But the biggest problem is that the story is just a rehashed, computer-animated version of "Doc Hollywood." Granted, that big britches fish out of backwoods water comedy -- starring Michael J. Fox -- wasn't exactly original itself. Yet, all I could think about while watching this film unfold was all of the many similarities and parallels between the two.

For instance, Owen Wilson (an odd choice for the lead character what with his laidback, surfer dude voice that obviously clashes with an uppity, speed demon persona) plays the lead character, a self-centered, egotistical young hotshot who's on his way to California. He ends up causing some property damage in a small town, has to spend several days there paying retribution for the damages, and falls for the pretty woman -- voiced by Bonnie Hunt -- who's already experienced big city life.

Along the way, he must deal with the various colorful locals, including the cranky "Doc" -- Paul Newman in fine vocal form -- who sees him as nothing but a valueless whipper-snapper. And despite wanting to get off to La-La Land, he ends up coming to respect and like the locals.

In "Doc Hollywood," Fox plays a hotshot surgeon headed for L.A. when a detour sends him crashing through some property and damaging his car. He then must spend several days there paying retribution, falls for the pretty ambulance driver, must deal with a cranky doc and interacts with the colorful locals, resulting in him respecting and liking them, their ways and the town.

Okay, Hollywood's been in a creative drought of recent and has been raiding the film vaults for material and/or inspiration for years, but when even the character arcs are pretty much the same for the major players (heck, you could probably edit the two films together and not interrupt the thematic or storyline flow), that's a bit much. Accordingly, writer/director John Lasseter and co-writers Dan Fogelman, Joe Ranft, Kiel Murray & Phil Lorin and Jorgen Klubien should get the equivalent of a computer generated ruler across their knuckles for copying off the other guy's work.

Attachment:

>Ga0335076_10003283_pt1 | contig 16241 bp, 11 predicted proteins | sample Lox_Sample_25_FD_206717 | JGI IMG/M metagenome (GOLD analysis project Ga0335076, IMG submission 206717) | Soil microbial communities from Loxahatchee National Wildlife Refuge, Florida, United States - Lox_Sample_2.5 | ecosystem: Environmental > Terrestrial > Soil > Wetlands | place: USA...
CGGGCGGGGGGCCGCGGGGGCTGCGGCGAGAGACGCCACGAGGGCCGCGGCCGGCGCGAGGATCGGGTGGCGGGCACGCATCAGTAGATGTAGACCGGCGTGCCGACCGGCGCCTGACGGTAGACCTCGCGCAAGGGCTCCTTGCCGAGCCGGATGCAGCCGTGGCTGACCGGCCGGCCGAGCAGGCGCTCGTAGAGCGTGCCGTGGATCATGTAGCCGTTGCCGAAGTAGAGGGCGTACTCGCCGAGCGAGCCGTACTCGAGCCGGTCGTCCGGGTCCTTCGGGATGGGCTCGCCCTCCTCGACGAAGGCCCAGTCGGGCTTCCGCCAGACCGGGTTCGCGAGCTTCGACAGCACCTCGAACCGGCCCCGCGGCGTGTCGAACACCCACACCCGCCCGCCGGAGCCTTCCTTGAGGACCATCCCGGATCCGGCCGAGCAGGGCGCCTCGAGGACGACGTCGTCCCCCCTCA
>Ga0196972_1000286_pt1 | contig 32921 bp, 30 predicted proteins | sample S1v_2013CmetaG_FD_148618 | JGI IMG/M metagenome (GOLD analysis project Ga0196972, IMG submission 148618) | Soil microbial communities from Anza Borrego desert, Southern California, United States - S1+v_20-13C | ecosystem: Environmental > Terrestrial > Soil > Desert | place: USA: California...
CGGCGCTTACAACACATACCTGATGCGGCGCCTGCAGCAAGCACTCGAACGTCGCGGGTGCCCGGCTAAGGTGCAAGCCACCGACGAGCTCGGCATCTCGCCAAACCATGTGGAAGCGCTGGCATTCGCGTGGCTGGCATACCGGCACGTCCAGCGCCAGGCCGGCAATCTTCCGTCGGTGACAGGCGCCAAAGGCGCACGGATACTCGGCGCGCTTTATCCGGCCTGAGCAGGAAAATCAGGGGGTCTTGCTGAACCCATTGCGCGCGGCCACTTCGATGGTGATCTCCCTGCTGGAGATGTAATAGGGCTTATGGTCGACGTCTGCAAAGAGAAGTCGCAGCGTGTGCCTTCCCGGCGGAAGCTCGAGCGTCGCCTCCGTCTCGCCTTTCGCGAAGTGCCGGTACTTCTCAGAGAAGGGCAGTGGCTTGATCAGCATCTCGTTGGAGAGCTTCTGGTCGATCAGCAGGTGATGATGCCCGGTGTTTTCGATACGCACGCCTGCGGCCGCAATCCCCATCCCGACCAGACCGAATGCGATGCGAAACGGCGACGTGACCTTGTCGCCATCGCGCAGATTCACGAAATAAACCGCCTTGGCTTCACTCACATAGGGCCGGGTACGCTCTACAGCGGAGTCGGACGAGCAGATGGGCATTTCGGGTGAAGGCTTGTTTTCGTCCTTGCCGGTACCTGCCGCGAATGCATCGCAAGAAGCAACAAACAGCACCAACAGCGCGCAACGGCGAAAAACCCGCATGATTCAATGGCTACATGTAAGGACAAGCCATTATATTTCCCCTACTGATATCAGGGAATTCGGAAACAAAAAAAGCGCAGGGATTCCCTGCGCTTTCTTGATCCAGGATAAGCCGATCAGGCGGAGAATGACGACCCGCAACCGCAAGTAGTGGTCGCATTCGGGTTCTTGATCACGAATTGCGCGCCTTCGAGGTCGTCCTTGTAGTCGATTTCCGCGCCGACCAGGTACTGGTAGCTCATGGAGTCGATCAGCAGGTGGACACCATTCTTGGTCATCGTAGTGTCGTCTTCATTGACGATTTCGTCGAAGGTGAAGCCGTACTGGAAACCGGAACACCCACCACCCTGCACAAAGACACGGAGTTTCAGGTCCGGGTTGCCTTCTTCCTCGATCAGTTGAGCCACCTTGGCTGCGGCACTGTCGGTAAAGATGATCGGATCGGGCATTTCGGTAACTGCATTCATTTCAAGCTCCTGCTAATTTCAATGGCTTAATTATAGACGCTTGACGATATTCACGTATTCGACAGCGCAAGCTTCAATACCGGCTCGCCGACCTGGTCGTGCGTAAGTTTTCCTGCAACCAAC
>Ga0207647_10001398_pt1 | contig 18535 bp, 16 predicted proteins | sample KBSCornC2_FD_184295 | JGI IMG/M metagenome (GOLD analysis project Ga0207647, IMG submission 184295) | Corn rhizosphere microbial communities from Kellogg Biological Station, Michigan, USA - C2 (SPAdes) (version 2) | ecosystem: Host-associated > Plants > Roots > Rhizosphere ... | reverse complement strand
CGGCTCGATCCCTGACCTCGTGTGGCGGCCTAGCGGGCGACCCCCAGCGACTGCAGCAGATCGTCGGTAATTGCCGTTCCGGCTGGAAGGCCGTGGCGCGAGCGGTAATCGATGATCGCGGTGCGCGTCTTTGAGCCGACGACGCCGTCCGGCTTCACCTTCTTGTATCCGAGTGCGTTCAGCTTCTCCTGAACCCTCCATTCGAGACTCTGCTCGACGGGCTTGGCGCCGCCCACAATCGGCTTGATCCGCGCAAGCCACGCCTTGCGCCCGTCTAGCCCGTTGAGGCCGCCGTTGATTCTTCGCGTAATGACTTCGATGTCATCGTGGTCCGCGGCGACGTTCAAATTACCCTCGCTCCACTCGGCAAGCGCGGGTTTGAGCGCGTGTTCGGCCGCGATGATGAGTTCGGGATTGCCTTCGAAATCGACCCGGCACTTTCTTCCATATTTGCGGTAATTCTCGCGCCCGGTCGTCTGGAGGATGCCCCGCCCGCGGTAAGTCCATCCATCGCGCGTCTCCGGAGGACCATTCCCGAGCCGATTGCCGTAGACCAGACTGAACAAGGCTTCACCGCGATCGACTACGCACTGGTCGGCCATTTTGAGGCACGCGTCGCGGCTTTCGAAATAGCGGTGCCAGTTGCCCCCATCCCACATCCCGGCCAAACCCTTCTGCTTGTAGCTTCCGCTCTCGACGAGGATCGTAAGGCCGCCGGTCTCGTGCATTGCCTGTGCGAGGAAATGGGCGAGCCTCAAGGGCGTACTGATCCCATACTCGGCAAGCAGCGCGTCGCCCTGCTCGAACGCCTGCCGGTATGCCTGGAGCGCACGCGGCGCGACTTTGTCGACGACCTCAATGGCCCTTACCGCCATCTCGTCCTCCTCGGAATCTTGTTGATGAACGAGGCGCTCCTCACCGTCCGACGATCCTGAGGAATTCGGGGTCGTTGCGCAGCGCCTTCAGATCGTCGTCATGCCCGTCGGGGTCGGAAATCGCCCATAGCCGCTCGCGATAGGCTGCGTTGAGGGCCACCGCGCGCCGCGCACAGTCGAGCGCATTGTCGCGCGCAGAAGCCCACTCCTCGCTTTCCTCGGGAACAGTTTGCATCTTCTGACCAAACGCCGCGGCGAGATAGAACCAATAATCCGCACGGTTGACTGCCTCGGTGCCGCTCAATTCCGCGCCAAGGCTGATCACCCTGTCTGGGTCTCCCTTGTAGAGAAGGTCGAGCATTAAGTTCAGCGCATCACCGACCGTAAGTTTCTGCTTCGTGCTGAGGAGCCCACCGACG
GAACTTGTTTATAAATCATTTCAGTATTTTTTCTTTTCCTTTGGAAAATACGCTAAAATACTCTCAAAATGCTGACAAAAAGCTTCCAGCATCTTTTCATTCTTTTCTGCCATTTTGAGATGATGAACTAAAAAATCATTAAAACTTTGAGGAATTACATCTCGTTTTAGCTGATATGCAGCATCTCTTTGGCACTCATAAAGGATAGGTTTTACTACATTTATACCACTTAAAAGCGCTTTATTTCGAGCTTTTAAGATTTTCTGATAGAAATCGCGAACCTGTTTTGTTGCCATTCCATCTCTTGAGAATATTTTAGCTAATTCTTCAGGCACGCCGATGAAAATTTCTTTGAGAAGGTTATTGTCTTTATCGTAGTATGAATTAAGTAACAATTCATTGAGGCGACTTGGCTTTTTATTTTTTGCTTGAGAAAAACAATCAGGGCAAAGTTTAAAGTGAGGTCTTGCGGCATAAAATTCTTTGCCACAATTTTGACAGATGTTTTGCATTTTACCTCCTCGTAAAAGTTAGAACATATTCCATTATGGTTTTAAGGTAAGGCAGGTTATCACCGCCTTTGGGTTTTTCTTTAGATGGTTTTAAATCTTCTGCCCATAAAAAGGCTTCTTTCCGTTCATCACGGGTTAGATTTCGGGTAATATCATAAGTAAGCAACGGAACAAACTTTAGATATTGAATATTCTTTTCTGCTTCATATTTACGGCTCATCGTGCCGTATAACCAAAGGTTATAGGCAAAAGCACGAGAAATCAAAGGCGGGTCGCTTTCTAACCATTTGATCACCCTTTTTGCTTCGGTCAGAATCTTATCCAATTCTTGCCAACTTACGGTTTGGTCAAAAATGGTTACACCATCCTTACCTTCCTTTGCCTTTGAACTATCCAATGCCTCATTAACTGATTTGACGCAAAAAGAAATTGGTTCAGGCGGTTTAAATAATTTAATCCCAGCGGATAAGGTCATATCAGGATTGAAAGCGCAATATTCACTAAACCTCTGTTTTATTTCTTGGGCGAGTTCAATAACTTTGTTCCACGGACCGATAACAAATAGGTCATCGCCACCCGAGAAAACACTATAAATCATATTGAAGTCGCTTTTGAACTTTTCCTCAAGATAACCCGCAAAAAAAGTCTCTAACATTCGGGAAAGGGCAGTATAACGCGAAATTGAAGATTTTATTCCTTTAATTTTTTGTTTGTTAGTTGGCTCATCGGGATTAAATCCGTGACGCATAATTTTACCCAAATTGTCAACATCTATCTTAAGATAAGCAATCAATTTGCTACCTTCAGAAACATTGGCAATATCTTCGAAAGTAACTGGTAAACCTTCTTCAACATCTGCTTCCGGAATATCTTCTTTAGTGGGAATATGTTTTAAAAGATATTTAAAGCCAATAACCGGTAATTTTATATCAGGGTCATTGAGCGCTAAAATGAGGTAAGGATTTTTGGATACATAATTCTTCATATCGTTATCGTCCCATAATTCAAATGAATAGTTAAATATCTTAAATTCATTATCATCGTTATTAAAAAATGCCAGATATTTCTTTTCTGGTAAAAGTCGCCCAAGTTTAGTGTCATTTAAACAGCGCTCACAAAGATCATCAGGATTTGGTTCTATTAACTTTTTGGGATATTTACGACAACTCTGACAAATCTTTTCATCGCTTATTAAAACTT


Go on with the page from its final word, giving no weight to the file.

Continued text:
That's especially true for Lasseter who even borrows from his own film in creating a musical montage about the demise of old highway routes (such as the famous 66 one) and small towns along them in the aftermath of the Interstate system. It's a bit of fuzzy, tug at the heart nostalgia for older baby boomers (younger viewers likely won't get it) that plays with a melancholy song penned by Randy Newman, who just so happened to have done the same (and sang it too) back in "Toy Story 2" about old toys being forgotten.

Even without all of that, the film is about as predictable as they come, especially for adults and even if they never saw the previous Fox flick. And at nearly two hours, it might even tax the younger ones' viewing patience, although the vibrantly rendered colors and "zaniness" might keep them otherwise occupied and distracted from the far too obvious ethnic stereotypes enveloping the supporting characters (such as Cheech Marin voicing the low-rider, Latino car, among others).

Finally, while there all chuckles to be had for all -- particularly for NASCAR and car fans in general (such as Richard Petty voicing a character, Darrell Waltrip and Bob Costas serving as TV race commentators, Ray Magliozzi and Tom Magliozzi appearing in cameo form, etc.) -- it doesn't have as much laugh out loud material as its predecessors or even the far funnier and zanier "Over the Hedge" of recent (although Larry the Cable Guy mostly redeems himself for his awful live action film with his vocal work here as a good ol' boy tow truck).

Yet, despite all of that, the film has grown on me a bit over the intervening weeks since I saw it. I don't know if that's a delayed reaction, some forgiveness for its cinematic sins if you will, being entranced by the visuals, or simply being affected by the goodwill created by Pixar's previous efforts rubbing off on this one (or some combination of the above).

Whatever the case, while it's clearly far from their best, let alone original work, there's enough here to earn a recommendation. And make sure you stick around for the end credits where the film's best and funniest material exists (in regards to spoofing Pixar's previous films as re-imagined starring cars, as well as a cute tribute of sorts to longtime vocal performer John Ratzenberger). Sporting a shiny veneer but suffering some misfires along the route, "Cars" rates as a 6 out of 10.

Reviewed May 19, 2006 / Posted June 9, 2006